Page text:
There’s probably a lot of other ways to tackle this particular problem as it’s presented. But sometimes in other situations, batching is the right choice and the point of this article is to present a way to do batching safely and online (and to measure and demonstrate that it’s safe).

    Comment by Michael J. Swart — November 19, 2018 @ 9:00 am

  30. @Thomas Franz I agree, that’s pretty much how I do it.

    Get all the Clustered Index key column(s) [rather that PKey, which might not be Clustered], and also an IDENTITY, into a #TEMP table, ORDER BY the Clustered Index column(s).

    That needs just one query to find all the relevant rows, and they are ordered in #TEMP by ID

    Then JOIN the #TEMP table to the FactOnlineSales ON the Clustered Index column(s), and loop using a RANGE on the ID column in #TEMP. Use a WAITFOR between each delete loop iteration to allow other processes to run, and alter the batch size depending on the loop duration so that when the system gets busy the batch size reduces – if over a preset threshold reduce batch size by 50%, if under then increase batch size by 10%.

    Comment by Kris — November 19, 2018 @ 5:55 pm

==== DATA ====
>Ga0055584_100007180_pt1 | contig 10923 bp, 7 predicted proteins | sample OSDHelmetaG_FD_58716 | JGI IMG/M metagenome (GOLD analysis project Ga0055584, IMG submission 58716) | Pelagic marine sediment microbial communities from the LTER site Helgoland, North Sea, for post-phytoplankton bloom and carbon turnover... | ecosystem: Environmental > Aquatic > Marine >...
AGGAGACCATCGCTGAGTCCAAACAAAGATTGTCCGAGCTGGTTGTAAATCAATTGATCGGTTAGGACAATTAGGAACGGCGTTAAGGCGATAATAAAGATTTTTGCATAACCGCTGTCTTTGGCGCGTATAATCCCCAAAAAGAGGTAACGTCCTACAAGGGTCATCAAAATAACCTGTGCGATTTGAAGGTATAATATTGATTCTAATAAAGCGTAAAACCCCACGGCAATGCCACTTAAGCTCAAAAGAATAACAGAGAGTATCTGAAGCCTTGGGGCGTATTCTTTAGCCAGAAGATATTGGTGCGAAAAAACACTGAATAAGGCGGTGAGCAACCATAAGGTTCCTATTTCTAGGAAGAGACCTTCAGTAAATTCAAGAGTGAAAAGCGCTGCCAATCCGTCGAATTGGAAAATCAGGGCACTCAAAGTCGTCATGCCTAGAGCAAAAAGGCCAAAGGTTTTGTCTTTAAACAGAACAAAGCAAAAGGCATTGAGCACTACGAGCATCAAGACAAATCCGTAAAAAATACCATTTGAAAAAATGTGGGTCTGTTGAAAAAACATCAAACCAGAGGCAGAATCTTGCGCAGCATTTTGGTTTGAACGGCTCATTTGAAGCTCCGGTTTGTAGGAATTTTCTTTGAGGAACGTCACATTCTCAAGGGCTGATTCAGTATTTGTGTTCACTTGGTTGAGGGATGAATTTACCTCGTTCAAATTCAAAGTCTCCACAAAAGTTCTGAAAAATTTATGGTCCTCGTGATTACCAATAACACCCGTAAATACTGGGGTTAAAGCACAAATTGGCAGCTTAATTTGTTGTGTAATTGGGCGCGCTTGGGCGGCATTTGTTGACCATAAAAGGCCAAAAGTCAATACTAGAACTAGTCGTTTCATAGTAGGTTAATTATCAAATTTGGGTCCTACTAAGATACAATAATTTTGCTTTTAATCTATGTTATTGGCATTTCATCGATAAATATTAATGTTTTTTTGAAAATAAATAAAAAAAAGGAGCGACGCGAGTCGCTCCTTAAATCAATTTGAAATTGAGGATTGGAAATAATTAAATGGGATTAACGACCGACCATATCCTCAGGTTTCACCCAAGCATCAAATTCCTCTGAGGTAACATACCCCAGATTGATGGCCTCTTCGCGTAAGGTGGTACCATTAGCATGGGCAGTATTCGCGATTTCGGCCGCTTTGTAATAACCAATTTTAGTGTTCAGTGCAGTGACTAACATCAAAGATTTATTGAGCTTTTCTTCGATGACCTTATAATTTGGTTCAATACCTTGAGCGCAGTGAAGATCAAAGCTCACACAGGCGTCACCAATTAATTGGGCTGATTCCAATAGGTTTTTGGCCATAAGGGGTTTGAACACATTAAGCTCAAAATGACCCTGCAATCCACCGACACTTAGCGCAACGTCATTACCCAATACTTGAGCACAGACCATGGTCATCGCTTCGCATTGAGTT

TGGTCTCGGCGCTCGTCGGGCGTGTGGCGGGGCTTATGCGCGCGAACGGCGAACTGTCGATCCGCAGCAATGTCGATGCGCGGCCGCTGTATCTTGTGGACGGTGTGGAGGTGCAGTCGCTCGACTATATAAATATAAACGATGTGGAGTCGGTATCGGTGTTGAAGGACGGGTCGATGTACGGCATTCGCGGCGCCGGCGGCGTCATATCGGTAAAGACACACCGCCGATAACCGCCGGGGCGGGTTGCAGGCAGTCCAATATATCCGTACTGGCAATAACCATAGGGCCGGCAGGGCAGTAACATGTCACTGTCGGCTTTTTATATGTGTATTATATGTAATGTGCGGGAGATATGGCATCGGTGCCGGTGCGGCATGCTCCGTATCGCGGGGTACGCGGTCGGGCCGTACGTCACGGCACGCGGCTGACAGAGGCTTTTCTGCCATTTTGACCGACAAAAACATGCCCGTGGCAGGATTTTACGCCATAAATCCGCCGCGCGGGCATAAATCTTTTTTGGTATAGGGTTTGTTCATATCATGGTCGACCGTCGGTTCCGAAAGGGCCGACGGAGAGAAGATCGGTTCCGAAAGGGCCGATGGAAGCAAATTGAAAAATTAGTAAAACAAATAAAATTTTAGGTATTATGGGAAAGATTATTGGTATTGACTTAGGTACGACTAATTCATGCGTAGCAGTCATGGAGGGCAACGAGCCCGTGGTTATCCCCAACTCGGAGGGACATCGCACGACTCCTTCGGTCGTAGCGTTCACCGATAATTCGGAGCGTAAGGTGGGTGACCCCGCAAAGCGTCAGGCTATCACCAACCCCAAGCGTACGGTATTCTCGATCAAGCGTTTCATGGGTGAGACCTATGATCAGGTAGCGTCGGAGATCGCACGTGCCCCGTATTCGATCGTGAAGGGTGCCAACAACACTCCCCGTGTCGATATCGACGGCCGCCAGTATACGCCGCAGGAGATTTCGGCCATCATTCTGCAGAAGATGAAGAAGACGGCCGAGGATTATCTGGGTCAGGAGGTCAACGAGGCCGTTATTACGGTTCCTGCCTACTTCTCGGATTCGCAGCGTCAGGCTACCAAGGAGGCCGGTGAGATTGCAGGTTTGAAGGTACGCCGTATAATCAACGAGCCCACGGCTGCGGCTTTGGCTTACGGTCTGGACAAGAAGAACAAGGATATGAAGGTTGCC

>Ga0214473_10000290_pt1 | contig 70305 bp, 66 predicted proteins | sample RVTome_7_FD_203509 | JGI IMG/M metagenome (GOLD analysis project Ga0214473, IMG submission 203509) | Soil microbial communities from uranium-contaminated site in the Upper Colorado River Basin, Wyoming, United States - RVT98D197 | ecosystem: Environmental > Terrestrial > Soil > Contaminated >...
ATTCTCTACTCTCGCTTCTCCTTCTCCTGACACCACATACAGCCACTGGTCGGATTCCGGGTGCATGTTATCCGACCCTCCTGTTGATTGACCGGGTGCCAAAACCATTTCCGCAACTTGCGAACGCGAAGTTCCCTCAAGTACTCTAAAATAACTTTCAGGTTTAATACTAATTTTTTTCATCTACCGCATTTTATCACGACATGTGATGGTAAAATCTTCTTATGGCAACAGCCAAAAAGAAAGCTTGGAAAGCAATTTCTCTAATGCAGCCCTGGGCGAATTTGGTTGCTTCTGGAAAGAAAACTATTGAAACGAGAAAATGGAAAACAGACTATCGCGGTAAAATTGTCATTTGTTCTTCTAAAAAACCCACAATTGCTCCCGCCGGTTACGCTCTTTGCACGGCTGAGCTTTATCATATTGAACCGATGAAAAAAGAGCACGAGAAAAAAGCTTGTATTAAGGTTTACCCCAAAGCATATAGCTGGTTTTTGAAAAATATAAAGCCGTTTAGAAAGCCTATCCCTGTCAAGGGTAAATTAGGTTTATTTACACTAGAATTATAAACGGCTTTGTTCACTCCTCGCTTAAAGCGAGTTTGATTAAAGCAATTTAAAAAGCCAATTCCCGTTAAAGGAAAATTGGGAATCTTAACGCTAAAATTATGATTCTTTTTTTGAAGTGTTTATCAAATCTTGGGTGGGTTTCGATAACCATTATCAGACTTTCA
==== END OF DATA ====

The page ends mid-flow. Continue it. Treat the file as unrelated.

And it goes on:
31. Would is be worth the effort to create a partition scheme, set the partition function to Customer Key and then drop the partition? Too much work? No benefit?. I’d heard that a sliding window partition was a good way to delete large blocks of data with minimal locking & blocking?

    Comment by SqlNightOwl — November 19, 2018 @ 7:00 pm

  32. When dropping partitions that way, all the indexes on the table need to be partitioned or “aligned”.
    It’s not too much work, but it comes with a lot of dependencies.
    Every scenario including partitioning is worth exploring. Always measure 🙂

    Comment by Michael J. Swart — November 19, 2018 @ 7:11 pm

  33. […] I can’t begin to tell you how many terrible things you can avoid by starting your apps out using an optimistic isolation level. Read queries and write queries can magically exist together, at the expense of some tempdb.Yes, that means you can’t leave transactions open for a very long time, but hey, you shouldn’t do that anyway.Yes, that means you’ll suffer a bit more if you perform large modifications, but you should be batching them anyway. […]

    Pingback by Design Tips For Scaling Systems – Curated SQL — January 4, 2019 @ 8:01 am